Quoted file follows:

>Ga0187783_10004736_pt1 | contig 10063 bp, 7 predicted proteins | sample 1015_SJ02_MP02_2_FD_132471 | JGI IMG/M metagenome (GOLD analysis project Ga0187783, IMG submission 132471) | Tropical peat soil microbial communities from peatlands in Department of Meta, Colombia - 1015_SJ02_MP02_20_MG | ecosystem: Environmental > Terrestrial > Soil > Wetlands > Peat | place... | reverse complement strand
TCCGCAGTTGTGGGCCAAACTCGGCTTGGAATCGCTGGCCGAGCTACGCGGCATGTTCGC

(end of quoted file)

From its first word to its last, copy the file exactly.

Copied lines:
>Ga0187783_10004736_pt1 | contig 10063 bp, 7 predicted proteins | sample 1015_SJ02_MP02_2_FD_132471 | JGI IMG/M metagenome (GOLD analysis project Ga0187783, IMG submission 132471) | Tropical peat soil microbial communities from peatlands in Department of Meta, Colombia - 1015_SJ02_MP02_20_MG | ecosystem: Environmental > Terrestrial > Soil > Wetlands > Peat | place... | reverse complement strand
TCCGCAGTTGTGGGCCAAACTCGGCTTGGAATCGCTGGCCGAGCTACGCGGCATGTTCGC